“Captain,” Lieutenant Smith called, “response from the Lenibus, Captain Hebetes says that they’re having issues with their main inversion coil, and will be unable to assist.”

“And there’re no other ships in range?”

“Confirmed, captain, it’s just us.”

Miller frowned. “Very well, duty calls. Set course for the Ligneolae Navem, maximum warp. Red Alert! Raise shields and prepare for combat.”

Bitxia was suddenly worried. “Captain, what’s going on?”

“Distress call, ambassador, large passenger liner under attack from Orion pirates. We’re the only vessel in range to respond. Engage!”

The Quotidian lept to warp speed, stars whipping by as streaks of white light. Lieutenant Baker was at the science station, monitoring the sensors. “Captain,” he said, “the Orion vessel appears to be Dreadnought configuration. They have use outgunned by, let’s see, approximately three-hundred-and-seventy percent.”

“Damn.” Miller bit dowm on the knuckle of her left index finger, pondering the situation. “This calls for extreme measures. Sarr, ready a probe.”

Bitxia gasped. “Captain! They have us completely outmatched! We have no chance of winning that fight! What good will a probe do us?”

Miller kept her eyes forward on the main viewer. “Ambassador, we are bound by our duty to protect the passengers aboard that transport. And it’s doubtful we can defeat the Orions, but there are, ah, always possibilities.”

“But you’re taking us to our deaths!”

“Ambassador, you are beginning to interfere with the operation of this vessel,” Miller stated flatly.

Commander Sarr turned steadily in her chair to face the ambassador, with a very Pointed Look. She mouthed something silently at him – the universal translator was no help, but they all seemed to be very short words. Bitxia was suddenly quiet.

“Sarr,” Miller said, “just ready a probe.”

“Aye captain.” Sarr sounded resolute and unaffected by the impending danger. “Are we implementing the Pandora Protocol?”

Miller turned to her second-in-command, a handsome officer with swept-back blonde hair, stood to her right with a straight back, broad shoulders, folded arms. “Objections, number one?”

The commander stared unwaveringly at the main viewer, silent and stern.

Miller nodded. “Outstanding. Bridge to engineering, we’ll be-”

“Captain,” Bitxia interjected, “your first officer, he’s… He’s two-dimensional.”

Miller looked again at the silent, unblinking form beside her. “That’s, ah, inaccurate, ambassador, he’s at least three or four millimetres thick.”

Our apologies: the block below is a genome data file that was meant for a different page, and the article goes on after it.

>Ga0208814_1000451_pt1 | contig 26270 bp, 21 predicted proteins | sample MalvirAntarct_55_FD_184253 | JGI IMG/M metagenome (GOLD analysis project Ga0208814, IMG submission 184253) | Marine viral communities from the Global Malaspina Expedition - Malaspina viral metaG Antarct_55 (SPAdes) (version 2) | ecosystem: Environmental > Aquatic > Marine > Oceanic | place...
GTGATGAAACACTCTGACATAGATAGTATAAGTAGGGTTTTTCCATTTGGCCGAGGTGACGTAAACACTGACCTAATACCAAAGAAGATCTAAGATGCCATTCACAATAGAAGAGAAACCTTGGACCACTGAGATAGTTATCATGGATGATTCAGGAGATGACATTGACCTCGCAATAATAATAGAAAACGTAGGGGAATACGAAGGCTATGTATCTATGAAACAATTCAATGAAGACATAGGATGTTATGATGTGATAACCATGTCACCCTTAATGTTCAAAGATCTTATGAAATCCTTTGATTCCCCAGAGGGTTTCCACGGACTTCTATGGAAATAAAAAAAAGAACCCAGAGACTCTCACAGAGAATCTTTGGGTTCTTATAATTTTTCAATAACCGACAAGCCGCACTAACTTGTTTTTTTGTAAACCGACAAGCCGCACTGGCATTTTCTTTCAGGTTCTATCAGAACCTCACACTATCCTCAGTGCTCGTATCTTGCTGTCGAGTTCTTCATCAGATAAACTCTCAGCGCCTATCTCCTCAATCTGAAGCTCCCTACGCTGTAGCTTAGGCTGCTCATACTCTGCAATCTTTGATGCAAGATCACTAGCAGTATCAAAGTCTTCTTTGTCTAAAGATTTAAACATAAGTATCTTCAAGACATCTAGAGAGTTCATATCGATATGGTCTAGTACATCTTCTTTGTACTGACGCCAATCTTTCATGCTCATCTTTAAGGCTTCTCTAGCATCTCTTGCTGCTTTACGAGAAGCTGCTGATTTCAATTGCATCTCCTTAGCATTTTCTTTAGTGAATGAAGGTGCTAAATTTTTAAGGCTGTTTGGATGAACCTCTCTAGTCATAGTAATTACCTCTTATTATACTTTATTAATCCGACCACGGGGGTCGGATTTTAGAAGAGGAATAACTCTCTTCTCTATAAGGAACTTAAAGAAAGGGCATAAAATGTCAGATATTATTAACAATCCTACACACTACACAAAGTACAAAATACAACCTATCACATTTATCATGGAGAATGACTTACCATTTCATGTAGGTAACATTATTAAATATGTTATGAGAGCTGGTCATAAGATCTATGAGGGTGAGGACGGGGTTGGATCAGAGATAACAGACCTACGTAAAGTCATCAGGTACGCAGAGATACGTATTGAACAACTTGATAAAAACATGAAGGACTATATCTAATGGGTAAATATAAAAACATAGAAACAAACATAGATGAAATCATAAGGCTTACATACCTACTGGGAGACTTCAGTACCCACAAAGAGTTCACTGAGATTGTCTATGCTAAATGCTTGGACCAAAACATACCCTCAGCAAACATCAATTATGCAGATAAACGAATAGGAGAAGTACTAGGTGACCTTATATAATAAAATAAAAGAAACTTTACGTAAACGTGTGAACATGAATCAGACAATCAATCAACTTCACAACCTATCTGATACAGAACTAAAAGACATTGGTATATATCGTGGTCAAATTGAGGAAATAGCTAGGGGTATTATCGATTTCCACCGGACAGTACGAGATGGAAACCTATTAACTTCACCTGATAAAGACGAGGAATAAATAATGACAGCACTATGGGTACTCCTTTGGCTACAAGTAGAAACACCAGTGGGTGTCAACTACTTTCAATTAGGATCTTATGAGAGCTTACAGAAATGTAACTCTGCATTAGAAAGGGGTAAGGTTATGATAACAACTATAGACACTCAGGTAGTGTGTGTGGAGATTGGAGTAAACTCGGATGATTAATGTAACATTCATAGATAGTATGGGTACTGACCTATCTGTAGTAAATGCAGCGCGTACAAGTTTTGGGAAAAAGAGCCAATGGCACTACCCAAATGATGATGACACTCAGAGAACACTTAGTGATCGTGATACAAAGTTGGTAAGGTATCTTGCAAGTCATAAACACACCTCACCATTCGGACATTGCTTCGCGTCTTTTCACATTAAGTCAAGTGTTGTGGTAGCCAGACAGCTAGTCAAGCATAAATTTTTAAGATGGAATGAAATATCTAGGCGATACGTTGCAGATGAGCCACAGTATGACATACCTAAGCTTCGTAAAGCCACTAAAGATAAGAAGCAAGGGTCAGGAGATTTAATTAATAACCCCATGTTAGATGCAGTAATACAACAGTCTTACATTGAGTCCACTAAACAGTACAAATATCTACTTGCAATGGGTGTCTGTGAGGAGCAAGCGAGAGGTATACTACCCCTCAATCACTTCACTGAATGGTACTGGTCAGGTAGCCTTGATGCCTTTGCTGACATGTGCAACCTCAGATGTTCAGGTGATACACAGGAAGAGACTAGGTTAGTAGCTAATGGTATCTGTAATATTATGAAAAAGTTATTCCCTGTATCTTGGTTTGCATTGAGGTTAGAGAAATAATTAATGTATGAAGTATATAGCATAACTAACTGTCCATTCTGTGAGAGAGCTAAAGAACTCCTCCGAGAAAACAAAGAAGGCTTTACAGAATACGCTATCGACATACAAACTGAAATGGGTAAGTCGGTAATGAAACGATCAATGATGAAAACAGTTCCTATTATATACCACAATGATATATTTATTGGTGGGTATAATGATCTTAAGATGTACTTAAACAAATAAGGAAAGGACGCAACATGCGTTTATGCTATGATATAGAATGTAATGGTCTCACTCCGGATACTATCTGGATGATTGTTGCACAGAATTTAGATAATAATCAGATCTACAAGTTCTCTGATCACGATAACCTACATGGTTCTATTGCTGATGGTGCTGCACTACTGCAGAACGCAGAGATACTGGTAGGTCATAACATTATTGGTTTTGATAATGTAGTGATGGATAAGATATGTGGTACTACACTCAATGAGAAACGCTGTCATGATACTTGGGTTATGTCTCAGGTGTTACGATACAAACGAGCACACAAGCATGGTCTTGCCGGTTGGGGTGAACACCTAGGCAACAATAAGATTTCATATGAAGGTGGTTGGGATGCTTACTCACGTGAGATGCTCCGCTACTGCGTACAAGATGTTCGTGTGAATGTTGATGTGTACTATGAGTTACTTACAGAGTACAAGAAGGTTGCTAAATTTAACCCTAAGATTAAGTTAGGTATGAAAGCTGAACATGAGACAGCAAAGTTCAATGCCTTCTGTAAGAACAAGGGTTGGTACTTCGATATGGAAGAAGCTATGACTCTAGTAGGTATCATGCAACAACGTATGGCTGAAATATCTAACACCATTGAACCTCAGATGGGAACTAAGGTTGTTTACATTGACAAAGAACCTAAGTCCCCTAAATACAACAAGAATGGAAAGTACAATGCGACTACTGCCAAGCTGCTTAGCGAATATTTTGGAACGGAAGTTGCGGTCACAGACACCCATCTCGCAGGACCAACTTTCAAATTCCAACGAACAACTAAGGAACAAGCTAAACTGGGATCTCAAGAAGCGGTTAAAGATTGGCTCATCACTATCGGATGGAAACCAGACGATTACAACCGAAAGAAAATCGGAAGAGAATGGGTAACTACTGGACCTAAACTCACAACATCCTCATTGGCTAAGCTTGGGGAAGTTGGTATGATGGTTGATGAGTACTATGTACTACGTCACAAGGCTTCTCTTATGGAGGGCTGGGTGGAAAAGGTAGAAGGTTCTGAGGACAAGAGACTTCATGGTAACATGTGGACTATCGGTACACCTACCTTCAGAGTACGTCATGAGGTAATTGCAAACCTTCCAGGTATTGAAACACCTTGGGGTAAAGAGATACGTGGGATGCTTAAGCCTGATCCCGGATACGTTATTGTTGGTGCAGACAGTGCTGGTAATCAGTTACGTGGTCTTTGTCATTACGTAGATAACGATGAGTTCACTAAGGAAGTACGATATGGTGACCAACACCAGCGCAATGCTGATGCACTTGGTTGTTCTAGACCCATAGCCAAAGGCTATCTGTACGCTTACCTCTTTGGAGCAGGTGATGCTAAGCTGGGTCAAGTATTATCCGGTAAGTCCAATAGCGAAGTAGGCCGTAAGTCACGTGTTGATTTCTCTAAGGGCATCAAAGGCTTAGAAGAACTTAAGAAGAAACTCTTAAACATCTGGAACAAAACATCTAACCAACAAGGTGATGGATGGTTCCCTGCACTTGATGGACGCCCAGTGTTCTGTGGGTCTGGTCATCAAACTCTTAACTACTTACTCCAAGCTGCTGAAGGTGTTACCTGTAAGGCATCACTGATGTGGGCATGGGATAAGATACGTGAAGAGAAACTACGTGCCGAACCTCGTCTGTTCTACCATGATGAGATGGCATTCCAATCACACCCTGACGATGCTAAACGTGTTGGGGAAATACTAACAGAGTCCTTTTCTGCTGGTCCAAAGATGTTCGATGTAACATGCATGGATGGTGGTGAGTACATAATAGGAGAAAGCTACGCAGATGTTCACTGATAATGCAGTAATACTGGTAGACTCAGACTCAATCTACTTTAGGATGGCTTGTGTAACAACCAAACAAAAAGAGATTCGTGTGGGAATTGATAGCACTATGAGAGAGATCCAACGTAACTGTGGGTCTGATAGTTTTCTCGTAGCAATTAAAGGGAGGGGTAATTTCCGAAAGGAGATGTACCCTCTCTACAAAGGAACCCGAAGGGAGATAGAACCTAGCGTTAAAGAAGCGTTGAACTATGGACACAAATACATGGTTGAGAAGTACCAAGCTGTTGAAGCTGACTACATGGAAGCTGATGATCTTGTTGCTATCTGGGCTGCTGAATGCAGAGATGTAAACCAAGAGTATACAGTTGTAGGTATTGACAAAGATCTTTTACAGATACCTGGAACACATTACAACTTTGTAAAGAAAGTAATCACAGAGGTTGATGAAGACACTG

“But, he’s not even… he’s made of -”

Miller looked Bitxia straight in the eye. “Ambassador, Commander Aufrecard is an outstanding officer with a flawless record. His physical characteristics have no bearing on his ability to fulfil the role of executive officer.”

Bitxia looked at the unmoving commander, then at Miller, and back and forth between the two of them, before silently sitting down on the floor with his back against the wall.

Miller continued. “Bridge to engineering. Shmeh, Commander Sarr is preparing a probe for deployment. Please use Lieutenant Baker’s Periculum telemetry to set up Pandora Protocol two-six-three, and inform Sarr when it’s ready.”

Shmeh acknowledged. The red lights of the alert system continued to pulse whilst the warp engines thrummed in the background. Bitxia watched the crew frenziedly prepare for battle, immobilised in equal measure by anxiety over the coming conflict and by sheer confusion at all he had witnessed that day.

Lieutenant Smith addressed the captain again from his post at tactical. “Ten seconds to arrival. Shields and weapon systems ready, captain.”

Sarr finished a last few calculations on her console. “Probe ready, captain. Minimum safe distance, three hundred kilometres.”

“Understood,” Miller said. “Stand by for launch. All hands, prepare for combat!”

The ship dropped out of warp in front of the ugly bulk of an Orion cruiser. The pirate vessel’s crude, broad structure dwarfed the sleek curves of the Quotidian, but the Federation ship squared up to the beast nonetheless.

Bitxia watched with eyes as empty as the first officer’s as the Orion ship on the main viewer turned to face them. The bridge crew were busy giving instructions over the comms and coordinating their teams throughout the ship. Miller’s voice cut through the chatter. “Distance to target?”

Smith answered promptly. “Four-hundred-eighty kilometres, sir; they have locked weapons and are ignoring our hails. The Navem is at three-fifty kilometres from the target.”

“Damn,” Miller cursed again. “We’ll have to risk it. Launch probe, commander.”

“Probe away,” Sarr said, tapping a few buttons. The sound of the probe launching was a short, high-pitched whistle. On screen, the small projectile sped towards the pirates unerringly.

“The enemy ship is about to fire, captain,” Smith said.

Miller gripped her seat tightly. “All hands, brace for impact!”

The ship rocked violently as the Orion disruptors struck the deflectors. Sparks flew from a few consoles as the shield projectors overloaded. Commander Aufrecard fell forwards face-first onto the floor and lay there as motionless as ever. Bitxia carefully crept forwards and lifted the commander upright again, leaning him against the tactical console as he had been before.

Miller looked around as the rocking subsided. “Damage report!”